And now what?

This incident happened 24 years ago. What has the point been of dragging it up?

  1. I do have a deep sense of peace. It arose when I came to understand that this had nothing to do with me, I did nothing to cause it, I have nothing to be ashamed about.
  2. I have had the opportunity to meet some of my needs that were unmet in the moment: to understand and be understood, starting with being understood by myself. I can also see that I do matter, that I always did 🙂
  3. I can appreciate that this man is not a monster, he is a human being just like me.

To be fully complete, I would like an opportunity to speak to this man. I would like to say this to him:

Your actions caused me pain, pain in the moment when you hurt me with your hands and pain over the years when I felt ashamed for not defending myself. I do not want you to feel ashamed or guilty about this though. That seems a waste. Rather, I would like you to take responsibility for your actions. I would like you to do the work necessary to make sure your precious needs are met in a way that satisfies you and creates something beautiful and precious for others. I believe you are capable of this. I believe in you.

I am complete.

Published by Rowena McGregor

I am an educator, librarian, & researcher interested in how a transpersonal approach can transform communication and create connections even when we are in conflict. I also love snails -- little metaphors I use to remind myself to take some time to dwell on an idea, to revisit it, to circle around it, for as long as I need before I 'get' it.

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  1. that is very nice dear, if you can let your pain go with forgiveness, I am sure you feel much more better now. But I feel angry with that man, may be he was brought up seeing men do that to women? I wonder. I am telling repeatedly to my friends who have sons that they should teach their sons how to respect women since young . Thanks for sharing.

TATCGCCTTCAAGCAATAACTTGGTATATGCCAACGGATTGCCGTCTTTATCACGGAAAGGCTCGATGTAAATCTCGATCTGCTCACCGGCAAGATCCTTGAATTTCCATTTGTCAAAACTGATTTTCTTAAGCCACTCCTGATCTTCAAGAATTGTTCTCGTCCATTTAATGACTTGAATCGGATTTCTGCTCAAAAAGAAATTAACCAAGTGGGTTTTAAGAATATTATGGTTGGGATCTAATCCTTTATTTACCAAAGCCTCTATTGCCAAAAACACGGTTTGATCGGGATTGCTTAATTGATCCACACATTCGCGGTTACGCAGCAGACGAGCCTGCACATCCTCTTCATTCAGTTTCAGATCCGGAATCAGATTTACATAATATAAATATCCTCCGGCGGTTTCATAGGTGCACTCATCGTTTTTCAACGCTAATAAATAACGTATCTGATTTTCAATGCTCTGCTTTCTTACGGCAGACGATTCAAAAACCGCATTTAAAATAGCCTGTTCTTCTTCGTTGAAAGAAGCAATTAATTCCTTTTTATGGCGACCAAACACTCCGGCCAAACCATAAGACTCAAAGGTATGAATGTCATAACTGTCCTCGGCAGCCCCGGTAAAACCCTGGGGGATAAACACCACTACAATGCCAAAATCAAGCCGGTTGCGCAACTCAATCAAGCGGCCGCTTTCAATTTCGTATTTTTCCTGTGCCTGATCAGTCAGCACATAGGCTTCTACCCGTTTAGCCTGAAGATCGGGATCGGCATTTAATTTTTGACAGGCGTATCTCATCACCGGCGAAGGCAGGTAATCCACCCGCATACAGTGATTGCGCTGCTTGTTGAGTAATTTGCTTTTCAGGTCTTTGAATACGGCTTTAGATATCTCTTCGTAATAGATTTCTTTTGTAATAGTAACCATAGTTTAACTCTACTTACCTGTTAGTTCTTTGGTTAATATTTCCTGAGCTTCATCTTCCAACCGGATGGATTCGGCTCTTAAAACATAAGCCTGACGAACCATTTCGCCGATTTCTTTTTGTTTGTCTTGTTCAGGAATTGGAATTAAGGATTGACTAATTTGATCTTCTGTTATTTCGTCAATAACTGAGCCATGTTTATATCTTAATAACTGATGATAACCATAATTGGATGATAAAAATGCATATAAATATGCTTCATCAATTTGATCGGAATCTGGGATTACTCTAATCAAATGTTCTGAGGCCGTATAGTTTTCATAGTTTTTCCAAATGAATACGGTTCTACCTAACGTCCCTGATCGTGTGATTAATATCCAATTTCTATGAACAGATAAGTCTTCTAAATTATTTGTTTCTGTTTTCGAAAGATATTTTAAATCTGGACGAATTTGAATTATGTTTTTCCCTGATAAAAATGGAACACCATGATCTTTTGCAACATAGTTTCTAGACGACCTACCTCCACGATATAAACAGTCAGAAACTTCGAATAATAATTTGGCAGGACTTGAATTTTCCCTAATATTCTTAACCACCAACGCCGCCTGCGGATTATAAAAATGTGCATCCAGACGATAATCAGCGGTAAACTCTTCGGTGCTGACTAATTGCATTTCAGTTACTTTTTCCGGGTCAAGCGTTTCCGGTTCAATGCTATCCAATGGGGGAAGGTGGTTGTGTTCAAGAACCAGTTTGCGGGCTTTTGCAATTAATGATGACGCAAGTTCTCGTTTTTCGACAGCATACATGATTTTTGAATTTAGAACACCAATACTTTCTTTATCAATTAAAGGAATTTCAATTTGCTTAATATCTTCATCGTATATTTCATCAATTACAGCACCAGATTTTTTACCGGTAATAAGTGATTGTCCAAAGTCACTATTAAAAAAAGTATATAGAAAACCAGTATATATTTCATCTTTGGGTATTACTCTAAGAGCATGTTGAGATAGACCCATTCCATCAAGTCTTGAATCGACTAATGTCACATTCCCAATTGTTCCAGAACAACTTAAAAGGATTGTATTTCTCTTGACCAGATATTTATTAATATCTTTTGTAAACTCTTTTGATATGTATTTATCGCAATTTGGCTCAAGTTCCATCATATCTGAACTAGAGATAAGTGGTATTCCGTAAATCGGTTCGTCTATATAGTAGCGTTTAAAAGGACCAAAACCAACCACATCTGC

Liked by 1 person

    1. Empathy, it’s such a complex issue. Yes to respect women and also to have the skills and the courage to communicate frustration and pain instead of taking it out on others. And a vision of masculinity that includes sensitivity, kindness, the capacity to be gentle, I would love to see all those things 🙂 Thanks for your comments, they inspire me to dig a little deeper x

      Liked by 1 person

      1. sincerely, I want to punch his face, it’s difficult for me as well to forgive, sometimes the rage will be there for years and years, ( such a poor soul) , but I wish these kind of men will get extinct like dinosaurs soon.

        Liked by 1 person

  2. Rowena,
    respect for this brave contribution and thoughtful exercise on your personal experience.
    To me, the wish of empathy75, these kind of men will get extinct, is emotionally understandable. Nevertheless, there is enough of extinction in Syria, the Near and Middle East. I hope the Cologne police and justice as well as the State and Federal political authorities will answer to the worrying and unexcusable incidences with the rule of law, which itself is in discussion and may be revised. There was a powerful reaction of women against male violence in Cologne. A violent rightwing assembly was dissolved by the police.
    “We shall overcome”

    Liked by 2 people